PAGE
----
Projects within the funding priority "Transfer"

Projects within the funding priority "Transfer" aim at competence-oriented learning in work environments. Based on the occupational group-specific critical examination of National Socialist injustice, competencies in dealing with contemporary forms of group-focused enmity are developed and expanded. One example is the project of the historical site Villa ten Hompel: "Das geht mich ja was an! [This concerns me!]—Past and present relevance of National Socialist crimes in the everyday activities of the police and law enforcement."

Project manager Peter Römer spoke with team members Rahel Thiel and Franka Aldenborg about the challenges, surprises, and insights of their joint work.

Peter Römer: Franka Aldenborg and Rahel Thiel, what have police and law enforcement participants learned from this project?

Rahel Thiel: Of course, I can’t speak for them, but many participants seem motivated to continue to critically examine the perspectives they have encountered. We want to encourage this independent reflection: How did I grow up, what did I learn first in school, later in my studies, and finally in police and law enforcement training? We want to raise awareness that the history of the police and judiciary under National Socialism is a rather suppressed aspect of our culture of remembrance—perhaps not everyone has understood this, but hopefully many have taken it on board.

Franka Aldenborg: I wouldn’t go so far as to say that participants learn to change their own historical narratives; that is difficult to judge from an external perspective. But they definitely perceive contradictions with their prior notions of history.  Learning at a historical site with historical sources that tell very personal stories makes it possible to question preexisting images. Using facts and figures, we work together to place personal narratives into the historical context—it is important to offer an absolutely safe space for communication, to respond to what has been said, and to not insist on the seminar’s self-defined common thread.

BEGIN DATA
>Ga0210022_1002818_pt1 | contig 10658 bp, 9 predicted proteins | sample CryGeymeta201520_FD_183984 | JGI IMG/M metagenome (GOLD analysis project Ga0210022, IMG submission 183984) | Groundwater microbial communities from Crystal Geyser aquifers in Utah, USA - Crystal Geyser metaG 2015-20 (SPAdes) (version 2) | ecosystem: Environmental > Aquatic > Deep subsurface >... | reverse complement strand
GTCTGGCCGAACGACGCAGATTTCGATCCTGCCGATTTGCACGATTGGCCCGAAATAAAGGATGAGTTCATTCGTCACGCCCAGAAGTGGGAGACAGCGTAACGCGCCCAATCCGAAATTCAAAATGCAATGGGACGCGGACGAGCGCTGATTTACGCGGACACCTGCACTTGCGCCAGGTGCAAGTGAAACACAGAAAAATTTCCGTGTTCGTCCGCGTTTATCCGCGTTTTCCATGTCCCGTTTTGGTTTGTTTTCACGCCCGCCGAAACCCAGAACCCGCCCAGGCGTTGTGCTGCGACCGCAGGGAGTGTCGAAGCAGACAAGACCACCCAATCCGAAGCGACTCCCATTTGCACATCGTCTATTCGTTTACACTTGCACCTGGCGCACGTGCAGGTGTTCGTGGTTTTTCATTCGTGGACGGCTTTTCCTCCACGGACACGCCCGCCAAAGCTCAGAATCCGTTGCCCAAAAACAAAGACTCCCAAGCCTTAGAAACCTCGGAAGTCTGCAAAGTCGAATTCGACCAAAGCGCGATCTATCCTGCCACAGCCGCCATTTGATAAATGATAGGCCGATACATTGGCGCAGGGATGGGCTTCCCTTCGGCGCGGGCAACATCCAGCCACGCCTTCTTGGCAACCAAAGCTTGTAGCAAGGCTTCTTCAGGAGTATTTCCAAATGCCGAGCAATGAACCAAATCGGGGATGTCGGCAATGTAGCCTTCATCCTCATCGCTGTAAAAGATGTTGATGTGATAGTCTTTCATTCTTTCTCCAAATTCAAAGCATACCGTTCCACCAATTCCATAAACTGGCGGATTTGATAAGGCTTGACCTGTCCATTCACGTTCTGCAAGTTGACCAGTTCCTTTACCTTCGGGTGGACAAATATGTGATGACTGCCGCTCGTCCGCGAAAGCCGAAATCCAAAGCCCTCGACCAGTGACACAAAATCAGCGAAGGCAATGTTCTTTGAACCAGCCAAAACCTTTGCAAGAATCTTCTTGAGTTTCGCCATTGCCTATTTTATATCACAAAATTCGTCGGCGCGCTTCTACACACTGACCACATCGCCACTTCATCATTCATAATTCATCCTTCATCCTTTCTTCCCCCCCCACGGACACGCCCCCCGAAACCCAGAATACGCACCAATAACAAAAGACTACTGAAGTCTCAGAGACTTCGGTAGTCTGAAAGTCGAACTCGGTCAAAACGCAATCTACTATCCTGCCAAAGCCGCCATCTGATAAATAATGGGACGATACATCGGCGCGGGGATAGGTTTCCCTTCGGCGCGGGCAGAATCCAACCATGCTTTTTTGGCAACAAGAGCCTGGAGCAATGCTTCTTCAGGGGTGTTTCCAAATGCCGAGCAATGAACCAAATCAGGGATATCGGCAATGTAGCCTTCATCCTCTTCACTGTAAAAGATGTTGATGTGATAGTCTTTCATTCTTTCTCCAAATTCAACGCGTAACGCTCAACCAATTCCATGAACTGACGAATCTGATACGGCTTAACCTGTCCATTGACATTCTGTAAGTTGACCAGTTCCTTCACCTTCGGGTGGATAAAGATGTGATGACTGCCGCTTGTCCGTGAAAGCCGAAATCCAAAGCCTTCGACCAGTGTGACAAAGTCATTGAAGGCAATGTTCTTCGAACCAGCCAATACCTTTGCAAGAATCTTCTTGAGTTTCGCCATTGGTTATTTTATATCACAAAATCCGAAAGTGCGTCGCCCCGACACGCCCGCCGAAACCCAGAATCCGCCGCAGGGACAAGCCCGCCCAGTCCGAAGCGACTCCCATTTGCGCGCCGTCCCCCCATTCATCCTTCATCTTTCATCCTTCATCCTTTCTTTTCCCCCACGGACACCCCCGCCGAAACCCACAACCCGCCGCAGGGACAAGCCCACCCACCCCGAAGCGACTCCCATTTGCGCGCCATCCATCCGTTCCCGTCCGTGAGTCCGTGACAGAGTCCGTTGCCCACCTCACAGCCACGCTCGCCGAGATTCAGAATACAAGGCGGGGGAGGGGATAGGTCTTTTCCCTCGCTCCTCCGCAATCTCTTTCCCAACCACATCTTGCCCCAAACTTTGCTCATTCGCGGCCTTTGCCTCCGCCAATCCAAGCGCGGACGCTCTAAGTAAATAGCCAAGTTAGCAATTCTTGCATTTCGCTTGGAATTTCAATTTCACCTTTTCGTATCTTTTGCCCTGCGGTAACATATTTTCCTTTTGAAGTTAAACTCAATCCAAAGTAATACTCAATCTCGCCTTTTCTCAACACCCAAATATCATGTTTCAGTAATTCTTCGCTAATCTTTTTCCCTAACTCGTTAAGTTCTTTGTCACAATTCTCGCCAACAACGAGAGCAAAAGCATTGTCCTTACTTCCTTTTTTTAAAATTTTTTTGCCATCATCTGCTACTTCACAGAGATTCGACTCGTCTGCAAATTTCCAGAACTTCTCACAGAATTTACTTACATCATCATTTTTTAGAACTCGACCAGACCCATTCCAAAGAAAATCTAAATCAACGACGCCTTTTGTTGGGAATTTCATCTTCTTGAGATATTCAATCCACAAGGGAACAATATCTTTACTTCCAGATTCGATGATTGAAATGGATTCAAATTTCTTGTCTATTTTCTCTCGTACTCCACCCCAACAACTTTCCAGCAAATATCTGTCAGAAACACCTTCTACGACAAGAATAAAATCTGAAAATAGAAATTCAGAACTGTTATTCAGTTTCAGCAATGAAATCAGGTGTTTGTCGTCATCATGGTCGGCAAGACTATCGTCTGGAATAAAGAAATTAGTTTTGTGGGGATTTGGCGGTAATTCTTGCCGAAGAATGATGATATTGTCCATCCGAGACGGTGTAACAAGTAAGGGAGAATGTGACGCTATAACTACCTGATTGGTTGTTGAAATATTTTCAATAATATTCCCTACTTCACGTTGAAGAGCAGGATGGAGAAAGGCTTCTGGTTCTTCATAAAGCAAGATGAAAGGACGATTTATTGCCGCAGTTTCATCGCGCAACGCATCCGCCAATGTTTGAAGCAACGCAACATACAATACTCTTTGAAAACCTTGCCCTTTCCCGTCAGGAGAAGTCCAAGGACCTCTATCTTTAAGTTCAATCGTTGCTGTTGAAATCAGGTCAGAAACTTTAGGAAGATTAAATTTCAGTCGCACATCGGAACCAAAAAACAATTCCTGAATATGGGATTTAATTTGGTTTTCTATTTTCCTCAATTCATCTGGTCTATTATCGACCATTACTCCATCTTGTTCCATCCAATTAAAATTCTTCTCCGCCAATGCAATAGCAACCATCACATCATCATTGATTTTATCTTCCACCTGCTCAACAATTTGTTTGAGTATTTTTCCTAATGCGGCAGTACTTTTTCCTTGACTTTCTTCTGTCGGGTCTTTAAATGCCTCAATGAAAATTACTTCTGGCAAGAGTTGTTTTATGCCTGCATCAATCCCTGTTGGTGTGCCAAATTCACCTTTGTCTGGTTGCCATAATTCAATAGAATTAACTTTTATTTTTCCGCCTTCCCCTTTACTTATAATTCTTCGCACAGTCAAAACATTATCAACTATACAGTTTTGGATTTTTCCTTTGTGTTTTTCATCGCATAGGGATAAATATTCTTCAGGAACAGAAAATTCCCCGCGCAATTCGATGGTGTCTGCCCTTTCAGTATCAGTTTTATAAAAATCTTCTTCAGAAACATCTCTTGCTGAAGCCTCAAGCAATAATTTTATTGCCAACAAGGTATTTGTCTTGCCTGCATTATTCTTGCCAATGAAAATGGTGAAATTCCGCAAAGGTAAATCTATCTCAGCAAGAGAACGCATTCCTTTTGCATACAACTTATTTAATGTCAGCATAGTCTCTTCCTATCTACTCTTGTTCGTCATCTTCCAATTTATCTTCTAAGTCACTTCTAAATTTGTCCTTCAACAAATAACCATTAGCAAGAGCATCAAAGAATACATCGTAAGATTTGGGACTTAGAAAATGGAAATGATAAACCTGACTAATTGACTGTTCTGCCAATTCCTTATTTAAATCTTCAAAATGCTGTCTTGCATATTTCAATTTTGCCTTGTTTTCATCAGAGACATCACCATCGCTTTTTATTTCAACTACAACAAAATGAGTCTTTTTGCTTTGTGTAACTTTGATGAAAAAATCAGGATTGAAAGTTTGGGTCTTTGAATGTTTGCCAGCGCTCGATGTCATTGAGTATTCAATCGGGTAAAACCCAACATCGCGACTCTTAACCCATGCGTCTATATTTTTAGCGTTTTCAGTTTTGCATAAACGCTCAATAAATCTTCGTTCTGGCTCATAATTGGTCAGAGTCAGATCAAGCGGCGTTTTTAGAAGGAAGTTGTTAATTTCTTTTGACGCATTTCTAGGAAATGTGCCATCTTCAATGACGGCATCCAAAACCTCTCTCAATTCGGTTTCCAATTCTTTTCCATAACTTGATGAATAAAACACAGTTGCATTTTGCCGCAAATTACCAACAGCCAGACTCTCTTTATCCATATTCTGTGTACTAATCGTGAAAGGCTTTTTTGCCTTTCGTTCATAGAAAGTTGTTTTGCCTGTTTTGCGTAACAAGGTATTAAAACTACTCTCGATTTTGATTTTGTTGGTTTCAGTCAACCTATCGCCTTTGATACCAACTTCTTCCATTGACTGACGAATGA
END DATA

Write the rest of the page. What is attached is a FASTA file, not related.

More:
Peter Römer: A good lead to my next question... What challenges did you encounter, what surprises and highlights did you experience?

Rahel Thiel: This could also be seen as a challenge for the participants: Since we are a history site, some police officers might expect us to deal with history all day. However, we are not interested in lecturing. Throughout the seminar, I felt the need to reflect on my own realm of experience—for example, when participants suddenly examine their own compartmentalization without being asked to do so. To me, it was surprising how group dynamics can vary—depending on whether it’s a unified or mixed group from different units with different ranks within the police force, or whether it’s judicial officers. Very different mindsets come together. For example, if a police officer explains how a particular operation during a public demonstration is reflected in her unit, and a colleague subsequently reports a completely different way of dealing with the same situation, that is very valuable to us.

Peter Römer: The project is designed for further development. What is happening right now with the materials created over the last year?